Friday, May 11, 2012

Reading an ad for the latest iPad today, I noted it is "more immersive than ever". I'd be impressed if only I had any idea what this means.

Talking about ads . . . I saw one for a product priced at 38.99 pounds today. I can (just) see the logic for pricing something at 39.99 - on the basis that none of us is sophisticated enough to realise this is really 40 quid - but 38.99?? Are we supposed to be more switched off at a price of 39 quid than 38.99? Am I missing the psychology here?

The world (well, the BBC) is agog at what's happening in what I've called the murky world of Spanish banking. Here's Giles Tremlett of the Guardian on this subject. As he writes:- Spain's government has moved to quash doubts over the health of the country's banks by ordering an independent audit of assets held by the entire banking sector and a fire sale of repossessed land and homes. The banks were also told to set aside a further €30bn (£24bn) in provisions against potentially toxic property assets. At the end of a traumatic week for Spain, prime minister Mariano Rajoy's People's party government claimed the moves would shine a bright light on what critics see as the excessively opaque world of Spanish banks. Well, bright lights and Spanish banks are not natural bedfellows, so it'll be interesting to see what all this bombast actually produces.

To no great surprise - and least not here - the EU Commission has issued revised forecasts for Spain for this year. Brussels has forecast that - despite (because of?) all the reforms and cuts carried out - Spain won't meet the deficit objectives either for 2012 or 2013. Their forecast of the deficit this year is 6.4% against the Government’s target of 5.3%. Next year's is predicted to be 6.3% against the (imposed) target of 3%. Which only the insane will ever have considered achievable. In cash terms, the Commission predicts there'll an 11 billion euros deviation this year. Needless to say, unemployment is forecast to continue rising this year, in the direction of 6 million.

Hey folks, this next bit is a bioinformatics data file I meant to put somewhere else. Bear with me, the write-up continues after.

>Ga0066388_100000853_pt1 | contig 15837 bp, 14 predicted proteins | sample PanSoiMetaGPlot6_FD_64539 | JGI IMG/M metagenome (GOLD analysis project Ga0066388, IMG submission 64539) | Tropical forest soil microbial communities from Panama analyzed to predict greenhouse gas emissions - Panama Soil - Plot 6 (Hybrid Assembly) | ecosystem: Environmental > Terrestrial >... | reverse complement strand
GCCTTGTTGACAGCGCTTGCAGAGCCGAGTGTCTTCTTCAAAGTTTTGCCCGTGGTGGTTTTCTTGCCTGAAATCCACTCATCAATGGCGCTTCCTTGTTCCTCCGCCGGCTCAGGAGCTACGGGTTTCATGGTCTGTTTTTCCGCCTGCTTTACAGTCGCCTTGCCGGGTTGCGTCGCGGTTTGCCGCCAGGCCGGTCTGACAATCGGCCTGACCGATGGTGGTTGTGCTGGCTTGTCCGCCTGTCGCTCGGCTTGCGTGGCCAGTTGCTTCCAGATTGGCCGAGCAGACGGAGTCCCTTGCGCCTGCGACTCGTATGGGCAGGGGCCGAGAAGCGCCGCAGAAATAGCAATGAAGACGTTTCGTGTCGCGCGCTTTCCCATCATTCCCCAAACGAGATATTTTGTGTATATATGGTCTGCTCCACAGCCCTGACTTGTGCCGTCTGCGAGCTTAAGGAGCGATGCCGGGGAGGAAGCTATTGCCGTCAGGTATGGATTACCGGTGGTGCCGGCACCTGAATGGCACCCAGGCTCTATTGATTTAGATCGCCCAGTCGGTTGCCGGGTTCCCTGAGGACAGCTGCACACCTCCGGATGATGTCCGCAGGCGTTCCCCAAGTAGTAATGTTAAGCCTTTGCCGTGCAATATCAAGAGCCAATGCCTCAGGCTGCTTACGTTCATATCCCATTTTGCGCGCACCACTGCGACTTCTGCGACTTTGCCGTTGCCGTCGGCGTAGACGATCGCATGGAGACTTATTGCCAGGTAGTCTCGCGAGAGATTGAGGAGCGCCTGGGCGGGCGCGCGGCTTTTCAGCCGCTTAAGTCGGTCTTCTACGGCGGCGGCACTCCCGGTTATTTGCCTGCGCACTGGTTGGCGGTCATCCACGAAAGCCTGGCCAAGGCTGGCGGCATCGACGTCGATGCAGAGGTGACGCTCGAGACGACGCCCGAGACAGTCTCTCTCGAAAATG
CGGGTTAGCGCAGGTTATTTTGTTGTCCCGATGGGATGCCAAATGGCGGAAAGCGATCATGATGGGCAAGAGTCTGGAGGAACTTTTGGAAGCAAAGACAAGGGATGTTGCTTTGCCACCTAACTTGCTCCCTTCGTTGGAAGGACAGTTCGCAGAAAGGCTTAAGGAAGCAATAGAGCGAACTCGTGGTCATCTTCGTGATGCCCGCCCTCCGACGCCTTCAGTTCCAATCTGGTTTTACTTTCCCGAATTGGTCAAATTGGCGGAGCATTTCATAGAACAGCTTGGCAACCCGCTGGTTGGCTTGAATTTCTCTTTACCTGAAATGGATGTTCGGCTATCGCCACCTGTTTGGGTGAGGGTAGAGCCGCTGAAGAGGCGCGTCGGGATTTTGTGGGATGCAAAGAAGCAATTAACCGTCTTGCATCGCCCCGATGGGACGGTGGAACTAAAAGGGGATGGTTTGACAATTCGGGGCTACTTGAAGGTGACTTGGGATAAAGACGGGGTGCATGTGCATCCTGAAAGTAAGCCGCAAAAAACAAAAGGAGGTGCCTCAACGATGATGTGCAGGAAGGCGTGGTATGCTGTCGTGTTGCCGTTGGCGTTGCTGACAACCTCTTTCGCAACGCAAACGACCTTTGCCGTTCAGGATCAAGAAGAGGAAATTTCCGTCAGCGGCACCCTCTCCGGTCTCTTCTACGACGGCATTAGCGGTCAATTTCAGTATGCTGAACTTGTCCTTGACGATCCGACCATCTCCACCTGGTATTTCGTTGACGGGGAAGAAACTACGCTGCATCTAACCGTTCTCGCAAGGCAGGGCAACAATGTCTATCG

Addressing itself to Europe as a whole, today's Economist says that "The night terrors are back. . . . The idea of a chaotic Greek departure from the euro at a time of Franco-German disunion should terrify everyone it touches . . . With so much at stake, the rest of the eurozone urgently needs to lower the risk that contagion from a Greek exit would affect Portugal, Ireland and even Spain and Italy. The worry is that, just at the moment when hard-headed realpolitik is needed, politics has fallen prey to self-delusion, with leaders in all the main countries peddling seductive half-truths that promise Europe's citizens an easier way out." France, says the journal, is the most obvious example of this "lurch into dreamland." Oh dear.

Finally . . . I'm here to tell you that, should you stupidly break the glass in your cafetière, you can still make a decent cup of coffee by putting the ground beans into a large cup or mug and then pouring hot water over them, without stirring. Except they aren't ground beans; they're ground seeds. Coffee plants don't produce beans. Of course, if you forget to drink the coffee and then forget that you've put it in the microwave for a minute or two, you won't have any coffee at all. Regardless of whether it was made from ground beans or seeds.

The wisdom of the good Dr. Osler.

It is much simpler to buy books than to read them and easier to read them than to absorb their contents.


tim said...

Here's a poem about books, or maybe the publication of the Audit's office report on Spanish Banks...

A book, I think, is very like
A little golden door
That takes me into places
Where I've never been before.

It leads me into fairyland
Or countries strange and far
And, best of all, the golden door
Always stands ajar.

Colin said...

Thanks, Tim. I liked that.

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